Freshwater management using multi-objective optimization of species distribution models

Study proposes novel approach for training freshwater species distribution models to limit over- and underestimation of habitat suitability

Data resources used via GBIF : 65,000 species occurrences
Cloeon dipterum
Pond olive (Cloeon dipterum) observed near Els Poblets, Valencia, Spain by Katja Schulz. Photo via iNaturalist (CC BY 4.0)

Modelling freshwater species distributions can be challenging, as biases in the case of species that are obscure or difficult to observe may lead to underestimating the true habitat suitability. In this paper, authors present a solution to this problem involving optimizing models based on multiple objectives rather than just one.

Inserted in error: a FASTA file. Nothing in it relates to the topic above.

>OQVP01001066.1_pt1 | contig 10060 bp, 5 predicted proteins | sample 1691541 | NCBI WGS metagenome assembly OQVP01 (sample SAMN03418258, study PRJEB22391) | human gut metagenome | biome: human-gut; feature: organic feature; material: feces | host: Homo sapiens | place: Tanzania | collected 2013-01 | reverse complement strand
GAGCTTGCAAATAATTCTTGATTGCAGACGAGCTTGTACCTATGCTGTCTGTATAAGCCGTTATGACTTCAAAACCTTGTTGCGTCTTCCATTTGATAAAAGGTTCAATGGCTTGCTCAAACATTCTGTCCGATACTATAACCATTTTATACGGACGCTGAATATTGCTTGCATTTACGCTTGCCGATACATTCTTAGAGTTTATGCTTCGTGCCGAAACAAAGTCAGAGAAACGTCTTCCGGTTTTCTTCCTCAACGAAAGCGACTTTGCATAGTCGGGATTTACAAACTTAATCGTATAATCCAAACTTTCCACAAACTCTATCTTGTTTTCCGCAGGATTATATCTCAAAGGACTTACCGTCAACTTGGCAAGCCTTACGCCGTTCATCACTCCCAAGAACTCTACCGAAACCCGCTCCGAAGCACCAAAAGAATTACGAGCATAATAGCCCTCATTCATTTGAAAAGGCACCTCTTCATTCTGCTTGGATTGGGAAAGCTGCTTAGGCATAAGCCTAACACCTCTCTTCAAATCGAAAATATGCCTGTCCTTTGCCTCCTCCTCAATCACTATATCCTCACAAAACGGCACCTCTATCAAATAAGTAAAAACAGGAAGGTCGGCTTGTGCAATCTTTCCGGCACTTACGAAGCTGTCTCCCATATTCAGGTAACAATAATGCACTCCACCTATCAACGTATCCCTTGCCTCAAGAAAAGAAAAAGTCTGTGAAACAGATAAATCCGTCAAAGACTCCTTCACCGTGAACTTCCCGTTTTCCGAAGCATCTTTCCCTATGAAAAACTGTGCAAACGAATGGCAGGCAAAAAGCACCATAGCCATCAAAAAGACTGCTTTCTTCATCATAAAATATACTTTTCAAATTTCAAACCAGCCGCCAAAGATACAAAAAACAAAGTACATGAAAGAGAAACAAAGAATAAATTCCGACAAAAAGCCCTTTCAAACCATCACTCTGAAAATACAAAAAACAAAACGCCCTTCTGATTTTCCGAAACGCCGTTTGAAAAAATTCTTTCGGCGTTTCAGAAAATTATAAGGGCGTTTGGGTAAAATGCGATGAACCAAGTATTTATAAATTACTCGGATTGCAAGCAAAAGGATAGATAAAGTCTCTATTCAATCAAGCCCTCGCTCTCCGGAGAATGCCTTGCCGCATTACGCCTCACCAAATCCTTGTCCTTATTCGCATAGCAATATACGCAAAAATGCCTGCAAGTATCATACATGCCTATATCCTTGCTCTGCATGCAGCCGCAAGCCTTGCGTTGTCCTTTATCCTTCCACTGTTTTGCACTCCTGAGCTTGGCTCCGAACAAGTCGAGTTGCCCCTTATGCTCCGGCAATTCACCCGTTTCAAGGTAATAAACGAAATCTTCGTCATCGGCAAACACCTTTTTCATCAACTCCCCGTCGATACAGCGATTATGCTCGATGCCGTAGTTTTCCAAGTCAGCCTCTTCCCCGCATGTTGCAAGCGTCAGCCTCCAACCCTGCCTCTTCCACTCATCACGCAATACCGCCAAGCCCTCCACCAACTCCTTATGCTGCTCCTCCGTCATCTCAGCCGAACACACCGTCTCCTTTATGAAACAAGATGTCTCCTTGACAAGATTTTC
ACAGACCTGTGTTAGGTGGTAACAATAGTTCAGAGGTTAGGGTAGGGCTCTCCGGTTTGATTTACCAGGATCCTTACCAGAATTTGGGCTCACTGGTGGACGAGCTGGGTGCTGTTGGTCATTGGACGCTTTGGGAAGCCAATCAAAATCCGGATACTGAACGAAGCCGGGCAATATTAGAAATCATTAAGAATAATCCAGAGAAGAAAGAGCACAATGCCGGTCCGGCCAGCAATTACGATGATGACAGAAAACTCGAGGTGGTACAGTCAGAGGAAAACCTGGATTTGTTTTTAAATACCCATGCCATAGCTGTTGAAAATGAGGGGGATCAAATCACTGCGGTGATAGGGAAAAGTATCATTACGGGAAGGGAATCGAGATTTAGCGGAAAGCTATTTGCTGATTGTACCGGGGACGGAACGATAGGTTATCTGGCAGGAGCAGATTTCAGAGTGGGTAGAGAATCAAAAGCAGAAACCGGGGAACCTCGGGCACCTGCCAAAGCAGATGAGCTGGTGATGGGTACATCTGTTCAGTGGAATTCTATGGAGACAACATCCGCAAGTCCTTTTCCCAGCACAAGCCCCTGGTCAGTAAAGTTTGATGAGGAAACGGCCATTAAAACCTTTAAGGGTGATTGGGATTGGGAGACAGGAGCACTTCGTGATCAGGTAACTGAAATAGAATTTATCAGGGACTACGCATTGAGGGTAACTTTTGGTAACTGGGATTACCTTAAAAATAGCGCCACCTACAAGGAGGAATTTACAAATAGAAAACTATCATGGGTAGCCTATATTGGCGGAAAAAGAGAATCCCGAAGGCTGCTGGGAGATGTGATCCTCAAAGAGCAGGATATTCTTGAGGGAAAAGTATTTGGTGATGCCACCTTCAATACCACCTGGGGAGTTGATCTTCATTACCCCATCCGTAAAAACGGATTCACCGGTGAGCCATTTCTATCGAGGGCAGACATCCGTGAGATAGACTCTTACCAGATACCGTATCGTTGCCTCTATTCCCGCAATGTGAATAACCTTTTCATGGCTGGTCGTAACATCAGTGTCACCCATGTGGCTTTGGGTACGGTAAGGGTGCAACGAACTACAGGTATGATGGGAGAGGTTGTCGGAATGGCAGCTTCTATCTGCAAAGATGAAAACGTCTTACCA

Using data from the GBIF-mediated Limnodata Neerlandica dataset, the authors evaluated the performance of their multi-objective optimization (MOO) approach—called the non-dominated sorting genetic algorithm II—against regular single objective models of 11 pollution-sensitive macroinvertebrate species (including Cloeon dipterum shown above).

Their results showed that the MOO approach is two-to-four times more efficient at identifying large range distributions, while only requiring four per cent longer runtimes per training. To support decision-making, the authors propose a closer collaboration between model developers and freshwater managers to set environmental standard limits on a more objective basis.

Original article

Gobeyn S and Goethals PLM (2019) Multi-objective optimisation of species distribution models for river management. Water Research. Elsevier BV 163: 114863. Available at: